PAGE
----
I’m okay with “Beat Goes On”, which sounds like one of the more meandering and messy “Thundercat” songs, where the singing feels a bit goofy, and the melodies kind of suddenly and stiffly just pop-up out of nowhere; which, while I love a lot of Thundercat’s music, it’s an element to some of his jazzier funk songs, which remind me of this, that I simply can’t wrap my head around enough to enjoy.
I don’t really know what to think of “Hold On”… I love the last few minutes of it, when it becomes an instrumental mixing pot, with all kinds of little touches here and there of bass, xylophone, synth, samples, and guitar. It’s okay… but perhaps a bit too wandering and dreamy for my taste.
Excellent – The internet have been inconsistent in regards to their place in the Neo-soul movement, but have absolutely solidified themselves as not only distinctly in apart of that musical front, but perhaps one of the more technically proficient, memorable, and accessible bands, too. Without the filler songs, and perhaps a bit more depth, complexity, or originality with the lyrics and themes, and this could have become an absolutely classic for me. However, in reality, this is simply an excellent Neo-soul (more-so funk), album that is groovy and sexy. Check it out.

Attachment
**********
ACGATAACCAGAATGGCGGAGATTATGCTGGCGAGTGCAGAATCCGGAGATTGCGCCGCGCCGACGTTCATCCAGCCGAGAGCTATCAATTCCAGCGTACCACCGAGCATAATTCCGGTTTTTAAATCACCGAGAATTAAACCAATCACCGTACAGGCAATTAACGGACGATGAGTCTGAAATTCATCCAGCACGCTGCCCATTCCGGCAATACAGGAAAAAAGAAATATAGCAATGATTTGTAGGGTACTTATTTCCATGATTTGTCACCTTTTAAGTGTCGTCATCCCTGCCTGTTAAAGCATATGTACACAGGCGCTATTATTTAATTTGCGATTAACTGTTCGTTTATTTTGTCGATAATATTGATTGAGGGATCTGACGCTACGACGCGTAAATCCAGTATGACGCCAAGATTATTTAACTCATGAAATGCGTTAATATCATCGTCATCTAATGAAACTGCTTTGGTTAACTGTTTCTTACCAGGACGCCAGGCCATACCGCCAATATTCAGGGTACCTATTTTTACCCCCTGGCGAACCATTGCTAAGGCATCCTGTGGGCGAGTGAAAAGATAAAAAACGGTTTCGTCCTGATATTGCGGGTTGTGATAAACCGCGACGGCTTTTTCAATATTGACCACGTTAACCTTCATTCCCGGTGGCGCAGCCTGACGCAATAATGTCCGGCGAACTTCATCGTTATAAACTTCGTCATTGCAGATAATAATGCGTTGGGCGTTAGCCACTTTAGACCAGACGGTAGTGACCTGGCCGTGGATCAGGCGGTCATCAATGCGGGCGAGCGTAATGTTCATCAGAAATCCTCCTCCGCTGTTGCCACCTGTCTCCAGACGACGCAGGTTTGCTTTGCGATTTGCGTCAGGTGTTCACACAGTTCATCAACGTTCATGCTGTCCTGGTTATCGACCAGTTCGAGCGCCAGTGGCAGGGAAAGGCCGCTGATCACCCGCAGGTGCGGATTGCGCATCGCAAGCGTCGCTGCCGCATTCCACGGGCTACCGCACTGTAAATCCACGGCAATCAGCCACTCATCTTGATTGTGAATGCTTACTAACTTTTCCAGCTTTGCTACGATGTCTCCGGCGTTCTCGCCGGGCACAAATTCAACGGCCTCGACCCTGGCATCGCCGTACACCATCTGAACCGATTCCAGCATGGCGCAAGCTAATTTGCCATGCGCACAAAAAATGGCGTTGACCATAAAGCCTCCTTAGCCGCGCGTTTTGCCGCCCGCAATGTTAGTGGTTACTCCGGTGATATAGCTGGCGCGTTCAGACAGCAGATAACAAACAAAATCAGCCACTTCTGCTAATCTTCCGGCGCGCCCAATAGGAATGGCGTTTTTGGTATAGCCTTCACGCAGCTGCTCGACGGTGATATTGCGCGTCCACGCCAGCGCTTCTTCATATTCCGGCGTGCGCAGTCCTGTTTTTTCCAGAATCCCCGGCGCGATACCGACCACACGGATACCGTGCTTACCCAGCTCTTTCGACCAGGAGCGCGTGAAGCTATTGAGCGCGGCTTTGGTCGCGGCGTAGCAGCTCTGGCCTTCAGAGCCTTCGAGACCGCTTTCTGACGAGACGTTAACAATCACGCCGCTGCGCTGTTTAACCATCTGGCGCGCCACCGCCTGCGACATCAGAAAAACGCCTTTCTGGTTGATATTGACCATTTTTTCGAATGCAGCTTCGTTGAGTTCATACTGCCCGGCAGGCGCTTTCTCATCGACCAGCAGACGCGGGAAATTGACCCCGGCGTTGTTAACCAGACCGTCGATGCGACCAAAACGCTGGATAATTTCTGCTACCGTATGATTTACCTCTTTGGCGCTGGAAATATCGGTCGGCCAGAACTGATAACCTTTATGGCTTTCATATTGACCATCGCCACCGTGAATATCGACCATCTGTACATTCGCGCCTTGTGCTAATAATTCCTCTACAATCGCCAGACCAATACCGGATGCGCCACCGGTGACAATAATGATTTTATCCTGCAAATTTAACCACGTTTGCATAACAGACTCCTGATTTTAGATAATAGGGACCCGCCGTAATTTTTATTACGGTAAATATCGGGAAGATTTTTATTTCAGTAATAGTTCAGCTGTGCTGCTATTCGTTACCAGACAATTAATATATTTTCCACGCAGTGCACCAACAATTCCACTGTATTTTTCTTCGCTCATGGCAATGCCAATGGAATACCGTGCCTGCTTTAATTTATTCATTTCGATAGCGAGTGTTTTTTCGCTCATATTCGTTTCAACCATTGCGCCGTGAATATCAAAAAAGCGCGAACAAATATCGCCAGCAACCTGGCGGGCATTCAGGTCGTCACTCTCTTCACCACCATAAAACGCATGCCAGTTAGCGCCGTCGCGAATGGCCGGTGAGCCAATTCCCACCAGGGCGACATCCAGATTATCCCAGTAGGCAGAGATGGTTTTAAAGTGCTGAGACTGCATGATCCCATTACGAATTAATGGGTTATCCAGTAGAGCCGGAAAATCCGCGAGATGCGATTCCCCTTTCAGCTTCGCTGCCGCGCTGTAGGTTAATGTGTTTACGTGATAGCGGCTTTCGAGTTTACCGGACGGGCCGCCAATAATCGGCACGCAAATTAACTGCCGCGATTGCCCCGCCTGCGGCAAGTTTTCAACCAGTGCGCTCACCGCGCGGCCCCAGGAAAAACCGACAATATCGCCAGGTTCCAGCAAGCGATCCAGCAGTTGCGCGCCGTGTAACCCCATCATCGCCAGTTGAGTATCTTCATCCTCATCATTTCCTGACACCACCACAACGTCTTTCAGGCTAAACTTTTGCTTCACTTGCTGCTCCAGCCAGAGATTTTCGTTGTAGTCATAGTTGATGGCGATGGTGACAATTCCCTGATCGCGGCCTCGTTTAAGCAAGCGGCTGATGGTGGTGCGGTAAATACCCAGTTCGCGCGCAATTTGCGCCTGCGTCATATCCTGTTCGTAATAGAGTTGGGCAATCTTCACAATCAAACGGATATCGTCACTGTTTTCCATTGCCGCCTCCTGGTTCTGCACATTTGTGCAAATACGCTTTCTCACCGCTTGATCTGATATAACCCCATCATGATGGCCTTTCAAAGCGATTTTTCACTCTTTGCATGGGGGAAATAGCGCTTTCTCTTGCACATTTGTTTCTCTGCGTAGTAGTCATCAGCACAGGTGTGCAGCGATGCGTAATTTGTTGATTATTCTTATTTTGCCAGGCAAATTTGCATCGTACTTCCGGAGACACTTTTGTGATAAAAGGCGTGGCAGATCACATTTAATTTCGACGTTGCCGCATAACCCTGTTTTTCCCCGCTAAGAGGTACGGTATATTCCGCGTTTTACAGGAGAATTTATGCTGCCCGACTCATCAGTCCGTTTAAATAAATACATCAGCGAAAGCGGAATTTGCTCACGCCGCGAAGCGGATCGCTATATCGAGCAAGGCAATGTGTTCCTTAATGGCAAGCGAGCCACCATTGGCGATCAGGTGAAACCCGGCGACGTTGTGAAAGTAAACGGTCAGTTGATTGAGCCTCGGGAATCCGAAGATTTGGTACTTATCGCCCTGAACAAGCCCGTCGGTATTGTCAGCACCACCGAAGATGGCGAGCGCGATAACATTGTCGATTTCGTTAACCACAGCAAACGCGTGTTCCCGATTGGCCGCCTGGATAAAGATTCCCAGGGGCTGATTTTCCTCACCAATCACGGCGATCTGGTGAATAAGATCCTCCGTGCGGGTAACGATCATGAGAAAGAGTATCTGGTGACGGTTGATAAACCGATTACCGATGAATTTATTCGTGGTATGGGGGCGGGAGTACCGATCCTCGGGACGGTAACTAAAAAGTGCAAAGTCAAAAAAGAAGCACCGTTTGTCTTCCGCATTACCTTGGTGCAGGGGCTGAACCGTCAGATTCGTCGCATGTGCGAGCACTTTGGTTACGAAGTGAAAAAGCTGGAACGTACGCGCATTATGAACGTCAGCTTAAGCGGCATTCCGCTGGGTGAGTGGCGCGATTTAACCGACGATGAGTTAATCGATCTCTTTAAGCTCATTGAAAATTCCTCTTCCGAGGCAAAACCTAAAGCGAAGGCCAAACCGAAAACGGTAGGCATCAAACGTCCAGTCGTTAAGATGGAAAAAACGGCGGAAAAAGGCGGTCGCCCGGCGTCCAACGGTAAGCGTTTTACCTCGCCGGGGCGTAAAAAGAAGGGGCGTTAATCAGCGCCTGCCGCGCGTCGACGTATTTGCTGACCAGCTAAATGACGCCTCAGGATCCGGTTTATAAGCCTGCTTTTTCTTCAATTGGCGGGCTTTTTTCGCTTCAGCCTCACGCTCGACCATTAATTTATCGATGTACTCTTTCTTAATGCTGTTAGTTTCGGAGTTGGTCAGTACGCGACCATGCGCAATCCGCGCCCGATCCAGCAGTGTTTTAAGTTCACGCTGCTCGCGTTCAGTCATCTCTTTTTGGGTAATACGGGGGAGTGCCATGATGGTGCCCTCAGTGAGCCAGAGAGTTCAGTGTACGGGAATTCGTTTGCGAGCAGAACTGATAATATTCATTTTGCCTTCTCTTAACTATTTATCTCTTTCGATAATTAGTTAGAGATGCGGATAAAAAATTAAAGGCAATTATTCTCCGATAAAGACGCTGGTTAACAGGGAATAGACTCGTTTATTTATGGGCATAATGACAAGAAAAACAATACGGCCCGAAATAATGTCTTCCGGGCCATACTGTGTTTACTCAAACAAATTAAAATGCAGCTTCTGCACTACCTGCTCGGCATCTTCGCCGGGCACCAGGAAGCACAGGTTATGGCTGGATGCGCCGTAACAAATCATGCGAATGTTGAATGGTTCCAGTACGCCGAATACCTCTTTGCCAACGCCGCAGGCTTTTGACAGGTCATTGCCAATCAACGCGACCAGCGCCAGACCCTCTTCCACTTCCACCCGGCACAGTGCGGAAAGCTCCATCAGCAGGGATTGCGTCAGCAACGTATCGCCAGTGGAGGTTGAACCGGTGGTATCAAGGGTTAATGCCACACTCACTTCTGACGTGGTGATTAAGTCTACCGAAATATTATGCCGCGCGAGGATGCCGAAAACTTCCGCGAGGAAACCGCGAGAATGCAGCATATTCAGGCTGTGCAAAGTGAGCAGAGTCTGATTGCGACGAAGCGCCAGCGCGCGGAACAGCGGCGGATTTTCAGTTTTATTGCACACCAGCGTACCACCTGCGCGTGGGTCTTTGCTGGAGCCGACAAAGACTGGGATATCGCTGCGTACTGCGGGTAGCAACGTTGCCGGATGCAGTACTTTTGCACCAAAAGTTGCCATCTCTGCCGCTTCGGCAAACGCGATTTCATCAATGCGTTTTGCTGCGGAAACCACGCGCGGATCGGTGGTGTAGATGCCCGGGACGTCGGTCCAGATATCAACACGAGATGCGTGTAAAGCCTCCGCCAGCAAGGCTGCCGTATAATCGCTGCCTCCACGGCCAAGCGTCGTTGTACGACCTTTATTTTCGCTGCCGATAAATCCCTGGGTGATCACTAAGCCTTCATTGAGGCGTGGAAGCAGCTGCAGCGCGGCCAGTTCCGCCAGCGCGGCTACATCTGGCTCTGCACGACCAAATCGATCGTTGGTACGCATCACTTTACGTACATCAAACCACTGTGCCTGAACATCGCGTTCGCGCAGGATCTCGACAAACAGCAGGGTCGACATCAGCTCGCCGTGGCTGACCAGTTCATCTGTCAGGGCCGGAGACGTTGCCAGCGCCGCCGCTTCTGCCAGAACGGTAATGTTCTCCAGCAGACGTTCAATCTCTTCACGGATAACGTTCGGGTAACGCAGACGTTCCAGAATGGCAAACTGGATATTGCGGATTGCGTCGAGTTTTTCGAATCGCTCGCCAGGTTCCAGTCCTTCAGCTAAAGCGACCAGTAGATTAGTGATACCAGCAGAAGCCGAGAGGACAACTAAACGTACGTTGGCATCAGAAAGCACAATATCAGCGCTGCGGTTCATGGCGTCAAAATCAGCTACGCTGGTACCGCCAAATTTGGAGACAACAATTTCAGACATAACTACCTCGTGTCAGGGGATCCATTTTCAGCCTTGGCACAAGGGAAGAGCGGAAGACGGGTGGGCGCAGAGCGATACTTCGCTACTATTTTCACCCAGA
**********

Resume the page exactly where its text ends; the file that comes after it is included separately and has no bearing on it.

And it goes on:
Deafheaven – Ordinary Corrupt Human Love
“You Without End” begins with a beautiful piano and guitar making me think of dreamy, tropical weather, coupled with rain entering and leaving the track. Then the beat kicks in, and it’s this incredible, softer, a la Chroma Key, soft-rock piece, paired with a sample (also a la Chroma Key) over the top of the track, and unintelligible lyrics lightly echoing under the mix, at times. This is some interesting Elton John meets Kevin Moore, with early Genesis guitar work. Then, the vocals creep up underneath the beat, and while at first it’s the last thing you expect, and for most arn’t going to be for them, I personally find it so uniquely strange, that it’s really interesting. Love the originality, the musical and instrumental competence.
Next, we go to “Honeycomb”, which begins with a solid post-rock infused Black Metal offering, that focuses on beautiful sustained notes, as opposed to the typical tremolo picking style, giving the song a more melodic and engaging sound, while still being crippling and heavy with the drums and vocals. The transitions, the various kinds of melodies and emotions being thrown out there here make this sound particularly unique for a something that’s clearly Black Metal. Love when the beat kicks back in at the 3 and a half minute mark, and then the rocky and blusey sections and transitions at 4 minutes and beyond just just hits you and sounds amazing throughout. This song is such a bizzare, yet entrancing exercise in progressive, post-metal, post-rock, black metal, soft-rock that I can’t really wrap my head around it. Not to mention, the production is absolutely PERFECT for this sound, somehow.